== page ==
Sweden had a similar submarine incident in October where the suspected "submarine" was found to be a Swedish vessel. Sweden tripled its defense budget increase before admitting that there was no Russian submarine
This article originally appeared at Sputnik
Finland's "unidentified underwater object" incident is a propaganda tactic often employed in Sweden and could be used to influence how the newly elected government is formed, Finnish political commentator Jon Hellevig told Sputnik.
On Tuesday, Finland's navy dropped warning charges on an unidentified underwater object. Finnish defense officials have not commented on the suspected origin of the what the country's Defense Minister said could be a submarine.
Swedish retired submarine forces commander Goran Frisk told a Swedish newspaper that, "it's clear it's Russians." Sweden itself had a suspected submarine incident in October where the suspected "submarine" was found to be a Swedish vessel. Sweden tripled its defense budget increase before admitting that there was no Russian submarine.
According to Jon Hellevig, the incident itself is an example of a tactic that has been used in Sweden for decades.
"This no surprise, because we know for 30-40 years Sweden has used imaginary Russian subs as a propaganda tactic to raise Russia fears. It could be very possible that they are using that card," Hellevig told Sputnik.
"Submarine hunts," or as they are called in Swedish, "ubåtsjakten," in the singular form, have been used to propel the country's strategy at least since the 1980s, according to Hellevig.
"It's clear it's Russians, who else could it have been? They have shown before their aggression in Sweden on a number of occasions, and we have recognized them, so [what happened] is no coincidence," retired submarine commander Goran Frisk told Swedish newspaper Aftonbladet.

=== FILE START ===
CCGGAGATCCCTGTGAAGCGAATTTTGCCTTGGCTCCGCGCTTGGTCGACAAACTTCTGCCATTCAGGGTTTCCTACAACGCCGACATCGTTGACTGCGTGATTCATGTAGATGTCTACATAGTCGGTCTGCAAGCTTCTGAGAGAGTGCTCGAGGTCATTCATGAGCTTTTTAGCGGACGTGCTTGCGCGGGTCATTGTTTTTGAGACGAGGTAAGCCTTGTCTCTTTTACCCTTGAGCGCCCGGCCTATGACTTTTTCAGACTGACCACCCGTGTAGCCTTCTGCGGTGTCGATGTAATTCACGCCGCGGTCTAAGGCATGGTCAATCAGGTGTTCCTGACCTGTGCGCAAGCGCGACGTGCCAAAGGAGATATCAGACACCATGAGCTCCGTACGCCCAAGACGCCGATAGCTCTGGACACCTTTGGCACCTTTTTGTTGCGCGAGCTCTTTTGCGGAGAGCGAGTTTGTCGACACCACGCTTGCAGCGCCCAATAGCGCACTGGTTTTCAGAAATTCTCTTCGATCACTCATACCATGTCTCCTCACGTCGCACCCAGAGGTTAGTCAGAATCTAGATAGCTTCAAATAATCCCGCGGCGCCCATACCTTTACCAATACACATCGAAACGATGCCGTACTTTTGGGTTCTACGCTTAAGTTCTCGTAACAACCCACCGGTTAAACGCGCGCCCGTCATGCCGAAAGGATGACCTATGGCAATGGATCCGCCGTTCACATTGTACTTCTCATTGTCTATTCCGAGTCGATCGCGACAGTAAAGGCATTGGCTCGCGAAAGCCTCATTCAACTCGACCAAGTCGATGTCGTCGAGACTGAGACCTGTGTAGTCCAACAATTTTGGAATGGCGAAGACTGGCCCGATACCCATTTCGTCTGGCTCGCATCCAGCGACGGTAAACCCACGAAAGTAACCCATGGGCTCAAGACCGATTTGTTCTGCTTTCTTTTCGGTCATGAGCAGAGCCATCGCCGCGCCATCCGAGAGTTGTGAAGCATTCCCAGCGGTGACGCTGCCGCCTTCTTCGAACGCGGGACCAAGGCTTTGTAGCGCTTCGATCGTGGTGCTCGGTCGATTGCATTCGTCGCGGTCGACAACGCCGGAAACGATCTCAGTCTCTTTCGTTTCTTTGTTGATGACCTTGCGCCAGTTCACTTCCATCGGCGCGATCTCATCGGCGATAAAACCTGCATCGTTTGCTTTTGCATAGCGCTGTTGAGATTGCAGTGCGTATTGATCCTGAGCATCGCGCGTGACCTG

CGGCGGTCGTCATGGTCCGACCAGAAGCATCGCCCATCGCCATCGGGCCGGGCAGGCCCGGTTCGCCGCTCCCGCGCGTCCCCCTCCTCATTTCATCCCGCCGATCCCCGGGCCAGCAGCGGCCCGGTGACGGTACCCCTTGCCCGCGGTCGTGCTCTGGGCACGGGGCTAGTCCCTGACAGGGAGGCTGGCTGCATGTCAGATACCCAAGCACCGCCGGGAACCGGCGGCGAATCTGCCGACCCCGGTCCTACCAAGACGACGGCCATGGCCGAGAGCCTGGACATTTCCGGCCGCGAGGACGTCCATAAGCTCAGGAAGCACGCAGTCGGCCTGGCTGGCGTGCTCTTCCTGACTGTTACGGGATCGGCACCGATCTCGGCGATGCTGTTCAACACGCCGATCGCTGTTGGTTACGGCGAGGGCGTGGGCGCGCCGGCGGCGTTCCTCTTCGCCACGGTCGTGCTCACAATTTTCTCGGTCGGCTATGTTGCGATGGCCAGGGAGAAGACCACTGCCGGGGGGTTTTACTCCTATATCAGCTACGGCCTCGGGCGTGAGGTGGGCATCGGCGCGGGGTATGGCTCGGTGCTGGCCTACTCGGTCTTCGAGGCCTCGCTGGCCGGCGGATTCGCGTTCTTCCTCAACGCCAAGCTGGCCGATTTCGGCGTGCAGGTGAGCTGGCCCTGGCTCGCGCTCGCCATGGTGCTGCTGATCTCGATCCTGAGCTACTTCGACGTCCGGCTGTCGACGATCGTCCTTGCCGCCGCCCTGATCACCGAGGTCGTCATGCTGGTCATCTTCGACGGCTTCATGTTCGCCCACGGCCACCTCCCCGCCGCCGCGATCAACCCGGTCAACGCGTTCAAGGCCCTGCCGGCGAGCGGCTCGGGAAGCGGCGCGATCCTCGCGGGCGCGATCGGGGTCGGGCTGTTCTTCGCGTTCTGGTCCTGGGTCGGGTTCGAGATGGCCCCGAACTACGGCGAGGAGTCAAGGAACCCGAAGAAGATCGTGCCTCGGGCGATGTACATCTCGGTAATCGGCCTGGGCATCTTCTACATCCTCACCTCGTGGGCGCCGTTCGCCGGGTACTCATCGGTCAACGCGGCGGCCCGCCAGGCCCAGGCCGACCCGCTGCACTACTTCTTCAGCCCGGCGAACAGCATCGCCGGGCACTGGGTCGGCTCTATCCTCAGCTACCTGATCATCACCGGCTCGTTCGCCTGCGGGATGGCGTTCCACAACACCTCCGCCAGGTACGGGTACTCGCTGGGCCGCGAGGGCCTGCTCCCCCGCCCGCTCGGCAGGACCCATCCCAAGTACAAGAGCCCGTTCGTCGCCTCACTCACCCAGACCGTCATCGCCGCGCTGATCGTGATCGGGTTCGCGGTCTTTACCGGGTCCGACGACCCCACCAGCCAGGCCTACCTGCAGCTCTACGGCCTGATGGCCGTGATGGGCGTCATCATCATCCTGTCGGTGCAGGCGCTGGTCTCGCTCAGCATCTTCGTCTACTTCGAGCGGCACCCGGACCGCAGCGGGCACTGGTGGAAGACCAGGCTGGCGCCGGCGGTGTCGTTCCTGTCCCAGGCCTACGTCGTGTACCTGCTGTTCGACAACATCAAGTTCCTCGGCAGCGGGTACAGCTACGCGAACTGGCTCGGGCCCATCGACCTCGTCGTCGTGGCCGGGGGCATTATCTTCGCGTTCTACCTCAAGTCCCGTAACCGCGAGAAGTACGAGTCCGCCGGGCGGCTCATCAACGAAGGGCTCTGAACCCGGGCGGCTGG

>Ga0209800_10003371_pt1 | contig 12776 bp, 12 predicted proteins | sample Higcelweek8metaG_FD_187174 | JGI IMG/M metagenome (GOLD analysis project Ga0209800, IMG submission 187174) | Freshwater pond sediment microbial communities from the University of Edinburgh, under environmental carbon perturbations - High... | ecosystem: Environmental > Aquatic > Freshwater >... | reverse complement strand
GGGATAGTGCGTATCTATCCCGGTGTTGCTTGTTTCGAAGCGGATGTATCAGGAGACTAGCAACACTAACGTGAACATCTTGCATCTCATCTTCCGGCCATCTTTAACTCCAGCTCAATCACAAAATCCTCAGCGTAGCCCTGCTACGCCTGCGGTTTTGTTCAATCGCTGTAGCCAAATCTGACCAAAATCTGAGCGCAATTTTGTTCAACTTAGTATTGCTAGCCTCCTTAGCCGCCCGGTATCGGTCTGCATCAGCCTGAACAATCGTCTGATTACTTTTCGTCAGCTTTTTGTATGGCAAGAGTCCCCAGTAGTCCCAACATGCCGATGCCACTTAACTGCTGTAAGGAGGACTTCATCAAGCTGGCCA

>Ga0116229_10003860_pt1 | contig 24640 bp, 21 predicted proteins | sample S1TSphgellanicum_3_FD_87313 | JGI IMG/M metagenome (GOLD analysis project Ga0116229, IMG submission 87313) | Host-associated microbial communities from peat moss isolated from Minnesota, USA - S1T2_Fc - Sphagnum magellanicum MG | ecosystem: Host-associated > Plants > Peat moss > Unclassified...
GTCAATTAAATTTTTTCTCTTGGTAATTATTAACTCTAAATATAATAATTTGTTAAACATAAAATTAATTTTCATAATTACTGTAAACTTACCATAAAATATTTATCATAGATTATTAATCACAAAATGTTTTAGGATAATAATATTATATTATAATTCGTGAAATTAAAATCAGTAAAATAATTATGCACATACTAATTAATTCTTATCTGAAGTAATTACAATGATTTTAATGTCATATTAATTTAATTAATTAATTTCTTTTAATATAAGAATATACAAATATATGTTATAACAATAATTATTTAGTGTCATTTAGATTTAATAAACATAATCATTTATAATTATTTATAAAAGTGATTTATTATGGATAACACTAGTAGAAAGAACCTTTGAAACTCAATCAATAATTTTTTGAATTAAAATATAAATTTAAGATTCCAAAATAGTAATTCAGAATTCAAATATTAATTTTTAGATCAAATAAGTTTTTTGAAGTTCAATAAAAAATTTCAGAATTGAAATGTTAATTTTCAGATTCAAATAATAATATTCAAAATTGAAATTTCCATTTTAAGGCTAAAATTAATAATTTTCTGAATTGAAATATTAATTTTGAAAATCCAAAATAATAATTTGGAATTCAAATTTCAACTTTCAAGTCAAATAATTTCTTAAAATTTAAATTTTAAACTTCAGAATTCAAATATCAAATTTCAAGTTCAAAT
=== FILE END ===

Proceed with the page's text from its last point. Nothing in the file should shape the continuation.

Goran Frisk said the underwater object incident is a sign that "the danger is lurking" because it is also, according to him, the first time that Finland has used underwater charges.
Hellevig believes that the incident could be used to influence the formation of Finland's new government. Despite the Centre Party's official position being against Finland joining NATO, many of the recently elected parliamentarians do support NATO, according to Hellevig.
"The mainstream media in Finland has a strong grip on the public and the leadership. Of course they can use media hype for anti-Russian sentiment," Hellevig said.
The newly formed Finnish coalition is also planning on hiking defense spending in the country. The current chief of the Finnish military, Gen. Jarmo Lindberg, said last week that Russia has "done nothing" to pose a threat to Finland and that the two countries need to improve their relationship.
"It is very possible that this will influence how the government is formed," Hellevig added.